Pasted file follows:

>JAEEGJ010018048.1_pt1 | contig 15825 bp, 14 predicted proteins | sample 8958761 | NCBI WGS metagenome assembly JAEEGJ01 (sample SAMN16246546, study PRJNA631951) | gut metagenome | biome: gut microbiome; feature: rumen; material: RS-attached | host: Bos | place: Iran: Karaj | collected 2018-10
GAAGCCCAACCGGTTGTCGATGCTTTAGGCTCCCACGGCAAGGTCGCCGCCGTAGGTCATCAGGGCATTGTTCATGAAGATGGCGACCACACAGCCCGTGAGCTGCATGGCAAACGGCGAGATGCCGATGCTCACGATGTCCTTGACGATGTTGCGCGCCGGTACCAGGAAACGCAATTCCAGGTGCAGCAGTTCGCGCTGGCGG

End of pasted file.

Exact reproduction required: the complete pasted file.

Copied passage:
>JAEEGJ010018048.1_pt1 | contig 15825 bp, 14 predicted proteins | sample 8958761 | NCBI WGS metagenome assembly JAEEGJ01 (sample SAMN16246546, study PRJNA631951) | gut metagenome | biome: gut microbiome; feature: rumen; material: RS-attached | host: Bos | place: Iran: Karaj | collected 2018-10
GAAGCCCAACCGGTTGTCGATGCTTTAGGCTCCCACGGCAAGGTCGCCGCCGTAGGTCATCAGGGCATTGTTCATGAAGATGGCGACCACACAGCCCGTGAGCTGCATGGCAAACGGCGAGATGCCGATGCTCACGATGTCCTTGACGATGTTGCGCGCCGGTACCAGGAAACGCAATTCCAGGTGCAGCAGTTCGCGCTGGCGG